Perhaps more pragmatically, the core characteristic of our Jewish day schools—the very nature of our general/Judaic spectrum of studies—demands that we become schools of depth as opposed to schools of content coverage. Do you ever find yourself saying to a room-full of parents: “We’re a fifty-fifty school”; or, “We’re a seventy-thirty school” [meaning, fifty percent general studies; fifty percent Judaics, etc.]. If you say those things, then stop saying it right now. When you say those things, you are feeding a glass-half-full mindset. Why is it wrong to say we’re fifty-fifty? Because we’re not fifty-fifty; we’re one hundred—one hundred. We are 100% academic all the way through: studying Hebrew language? Studying Torah? That’s all part of a 100-100 school. We are overwhelmingly and powerfully academic. I will submit that our Judaic component, when delivered effectively, offers a more penetrating academic strand of experience for our students than our other subjects, because in Torah studies we are learning foundational literature, and we are inculcating an approach to text and stories that highlights meaning, metaphor, theme, perspective and relevance. These are the ingredients of the best of critical thinking. As for Hebrew language—the research is quite cogent about its brain development value. When you consider the nature of Judaic and Hebrew studies—when you factor in the community-wide environment of this branch of learning—and then you couple this with the depth-not-breadth mandate of our educational structure and mission, we are indeed taking positive steps to grow stamina in ways that render our sister, non-sectarian schools bereft.
Now let’s turn to leadership. In schools, when we talk about leadership, many of us envision kids running for student council positions. Many of our parents certainly see it that way. But in all the ways that we uphold our Jewish mission—opportunities to serve roles as Gabbaim, Torah readers, prayer leaders, actors in so many theatrically-centered productions, service learning Tikkun Olam activities, weekly Tzedakah—we are giving students leadership experience. We put our youngest students on the bima; we allow our students to hold and carry a Torah; we learn and practice rituals that are congregation-wide, cross-generational rituals, involving the elderly as well as our youngest; we ask our children to light candles, pour the grape juice, break the bread, or say the Mourner’s Kaddish. We can all easily brainstorm pages more of what I’m listing here. All these presentational, in-front-of-audience, adult-like roles and responsibilities—almost all of them unique to Jewish day schools—develop leadership effectively because they are all relevant to both past and future. They flow from an historical source of peoplehood, from an historical pattern that navigated wilderness, persecution, and nationhood, and they are meant to propel our students into a future that will solidify their sense of identity, a future that will summon their day school upbringing and ask them to shoulder the responsibility for continuity.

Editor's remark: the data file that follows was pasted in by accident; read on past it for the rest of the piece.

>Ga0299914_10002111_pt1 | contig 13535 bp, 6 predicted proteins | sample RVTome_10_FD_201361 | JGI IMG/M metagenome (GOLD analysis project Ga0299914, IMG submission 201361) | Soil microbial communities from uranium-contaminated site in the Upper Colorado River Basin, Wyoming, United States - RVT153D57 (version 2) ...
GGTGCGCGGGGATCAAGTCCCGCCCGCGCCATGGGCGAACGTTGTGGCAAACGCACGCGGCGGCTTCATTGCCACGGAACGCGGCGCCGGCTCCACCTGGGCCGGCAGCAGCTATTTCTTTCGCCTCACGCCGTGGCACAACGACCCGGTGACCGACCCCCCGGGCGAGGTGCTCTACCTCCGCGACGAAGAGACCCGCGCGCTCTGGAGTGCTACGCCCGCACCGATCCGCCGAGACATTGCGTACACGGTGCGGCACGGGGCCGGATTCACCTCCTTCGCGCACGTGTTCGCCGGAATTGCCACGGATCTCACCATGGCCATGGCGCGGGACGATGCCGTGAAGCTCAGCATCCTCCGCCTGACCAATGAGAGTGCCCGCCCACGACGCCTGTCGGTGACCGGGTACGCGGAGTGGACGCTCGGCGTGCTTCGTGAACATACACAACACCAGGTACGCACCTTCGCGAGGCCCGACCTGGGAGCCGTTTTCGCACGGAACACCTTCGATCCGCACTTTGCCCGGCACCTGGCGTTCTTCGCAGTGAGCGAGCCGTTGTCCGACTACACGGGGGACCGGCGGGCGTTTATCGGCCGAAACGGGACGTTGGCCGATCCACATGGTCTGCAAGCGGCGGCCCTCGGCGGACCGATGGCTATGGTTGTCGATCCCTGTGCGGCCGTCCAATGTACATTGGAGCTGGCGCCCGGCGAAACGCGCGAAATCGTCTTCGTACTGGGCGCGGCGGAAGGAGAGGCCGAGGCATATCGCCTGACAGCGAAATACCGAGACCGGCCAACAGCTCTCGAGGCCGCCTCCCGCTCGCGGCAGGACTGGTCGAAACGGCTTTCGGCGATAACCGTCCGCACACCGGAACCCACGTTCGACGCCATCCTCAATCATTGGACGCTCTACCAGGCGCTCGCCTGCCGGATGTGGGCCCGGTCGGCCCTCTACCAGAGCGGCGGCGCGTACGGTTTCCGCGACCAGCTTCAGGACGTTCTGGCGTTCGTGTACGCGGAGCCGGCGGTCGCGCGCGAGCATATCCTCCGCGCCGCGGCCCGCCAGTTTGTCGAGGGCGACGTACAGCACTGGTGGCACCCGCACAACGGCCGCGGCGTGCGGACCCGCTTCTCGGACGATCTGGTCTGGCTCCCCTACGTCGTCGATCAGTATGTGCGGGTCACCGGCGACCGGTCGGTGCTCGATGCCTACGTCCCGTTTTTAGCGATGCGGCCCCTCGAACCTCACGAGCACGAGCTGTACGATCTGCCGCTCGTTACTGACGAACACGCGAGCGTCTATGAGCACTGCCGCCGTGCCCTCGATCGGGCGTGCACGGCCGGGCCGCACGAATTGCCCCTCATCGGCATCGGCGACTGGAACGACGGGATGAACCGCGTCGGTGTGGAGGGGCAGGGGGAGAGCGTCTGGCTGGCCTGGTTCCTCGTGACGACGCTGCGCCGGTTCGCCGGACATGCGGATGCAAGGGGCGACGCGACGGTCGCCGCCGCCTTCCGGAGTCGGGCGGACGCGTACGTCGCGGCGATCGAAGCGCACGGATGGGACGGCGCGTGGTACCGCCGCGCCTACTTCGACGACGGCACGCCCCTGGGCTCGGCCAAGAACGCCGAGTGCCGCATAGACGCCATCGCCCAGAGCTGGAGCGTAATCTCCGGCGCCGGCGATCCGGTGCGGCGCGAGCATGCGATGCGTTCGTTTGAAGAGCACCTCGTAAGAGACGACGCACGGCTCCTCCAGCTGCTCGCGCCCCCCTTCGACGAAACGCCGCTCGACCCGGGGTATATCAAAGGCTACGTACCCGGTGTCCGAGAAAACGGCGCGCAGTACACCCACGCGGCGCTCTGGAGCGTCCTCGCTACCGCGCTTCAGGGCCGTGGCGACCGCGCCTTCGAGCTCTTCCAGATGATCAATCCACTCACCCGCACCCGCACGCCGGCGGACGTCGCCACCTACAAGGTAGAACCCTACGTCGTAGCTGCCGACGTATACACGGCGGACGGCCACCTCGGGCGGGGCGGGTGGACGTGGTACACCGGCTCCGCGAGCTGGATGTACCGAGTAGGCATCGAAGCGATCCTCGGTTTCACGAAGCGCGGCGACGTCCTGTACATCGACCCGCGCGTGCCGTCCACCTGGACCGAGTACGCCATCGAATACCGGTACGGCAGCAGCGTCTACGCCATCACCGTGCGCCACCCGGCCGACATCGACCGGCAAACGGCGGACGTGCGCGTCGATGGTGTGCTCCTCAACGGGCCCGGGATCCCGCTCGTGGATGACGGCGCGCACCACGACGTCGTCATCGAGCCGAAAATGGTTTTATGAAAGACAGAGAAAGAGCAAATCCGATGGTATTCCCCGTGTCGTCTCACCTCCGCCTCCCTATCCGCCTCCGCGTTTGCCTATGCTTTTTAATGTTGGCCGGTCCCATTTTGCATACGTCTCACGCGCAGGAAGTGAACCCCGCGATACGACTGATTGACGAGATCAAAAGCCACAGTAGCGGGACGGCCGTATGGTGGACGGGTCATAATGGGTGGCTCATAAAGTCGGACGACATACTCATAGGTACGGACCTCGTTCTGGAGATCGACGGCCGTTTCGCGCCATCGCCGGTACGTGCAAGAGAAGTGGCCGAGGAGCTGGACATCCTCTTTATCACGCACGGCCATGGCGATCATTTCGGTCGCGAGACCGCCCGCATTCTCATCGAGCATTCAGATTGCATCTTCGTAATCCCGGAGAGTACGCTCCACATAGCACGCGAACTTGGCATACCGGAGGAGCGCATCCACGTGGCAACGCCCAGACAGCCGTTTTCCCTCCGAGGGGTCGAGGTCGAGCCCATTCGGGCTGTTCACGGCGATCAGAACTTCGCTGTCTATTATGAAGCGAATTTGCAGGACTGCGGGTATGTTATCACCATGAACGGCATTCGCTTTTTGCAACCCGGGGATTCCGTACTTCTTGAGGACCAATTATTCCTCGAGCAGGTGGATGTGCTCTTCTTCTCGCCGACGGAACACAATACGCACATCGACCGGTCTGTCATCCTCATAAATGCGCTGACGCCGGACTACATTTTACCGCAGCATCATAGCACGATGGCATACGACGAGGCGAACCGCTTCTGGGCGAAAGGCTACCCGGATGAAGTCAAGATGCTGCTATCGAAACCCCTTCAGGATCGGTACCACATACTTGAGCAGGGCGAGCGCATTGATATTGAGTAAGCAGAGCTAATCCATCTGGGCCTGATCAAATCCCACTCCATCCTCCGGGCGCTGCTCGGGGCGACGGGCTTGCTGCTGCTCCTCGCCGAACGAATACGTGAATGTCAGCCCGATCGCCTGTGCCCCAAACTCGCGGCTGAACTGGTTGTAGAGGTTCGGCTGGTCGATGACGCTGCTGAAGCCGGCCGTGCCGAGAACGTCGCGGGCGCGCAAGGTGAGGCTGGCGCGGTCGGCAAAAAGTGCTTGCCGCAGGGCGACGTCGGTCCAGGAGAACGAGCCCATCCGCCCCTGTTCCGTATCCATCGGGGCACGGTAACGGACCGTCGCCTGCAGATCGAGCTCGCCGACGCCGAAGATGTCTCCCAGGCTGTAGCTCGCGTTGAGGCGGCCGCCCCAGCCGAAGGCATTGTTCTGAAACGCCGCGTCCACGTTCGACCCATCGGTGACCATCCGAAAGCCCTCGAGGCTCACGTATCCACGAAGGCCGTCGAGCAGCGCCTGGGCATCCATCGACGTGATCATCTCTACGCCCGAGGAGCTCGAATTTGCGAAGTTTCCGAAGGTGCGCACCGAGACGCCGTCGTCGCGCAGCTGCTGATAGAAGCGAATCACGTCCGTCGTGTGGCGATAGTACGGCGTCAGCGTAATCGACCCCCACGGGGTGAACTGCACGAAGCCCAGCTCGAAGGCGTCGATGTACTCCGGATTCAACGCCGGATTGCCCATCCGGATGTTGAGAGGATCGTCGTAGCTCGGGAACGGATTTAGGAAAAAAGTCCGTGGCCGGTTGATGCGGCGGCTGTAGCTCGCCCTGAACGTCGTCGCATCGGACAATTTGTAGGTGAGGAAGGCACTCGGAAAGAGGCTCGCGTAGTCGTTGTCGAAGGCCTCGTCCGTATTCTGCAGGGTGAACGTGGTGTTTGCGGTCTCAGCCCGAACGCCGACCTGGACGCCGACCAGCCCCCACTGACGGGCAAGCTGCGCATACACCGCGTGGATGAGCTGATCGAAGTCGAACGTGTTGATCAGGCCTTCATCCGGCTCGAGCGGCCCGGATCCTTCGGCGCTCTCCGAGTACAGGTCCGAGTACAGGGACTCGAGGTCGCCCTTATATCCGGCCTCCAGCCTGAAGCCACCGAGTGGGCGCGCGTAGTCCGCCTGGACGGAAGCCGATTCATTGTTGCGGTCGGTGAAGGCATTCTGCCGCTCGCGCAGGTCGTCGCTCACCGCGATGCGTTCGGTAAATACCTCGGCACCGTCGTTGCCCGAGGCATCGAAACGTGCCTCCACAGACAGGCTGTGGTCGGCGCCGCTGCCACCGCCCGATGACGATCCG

Stamina and leadership—we ignore these unique features at a great opportunity cost. For both the survival and enhancement of our day school mission, we should be communicating these strengths to our parents as often and as prominently as we can. If these concepts were factored into the criteria of a US News-type ranking of private K-12 schools, the Jewish day schools who promulgate them would confidently find themselves at the top.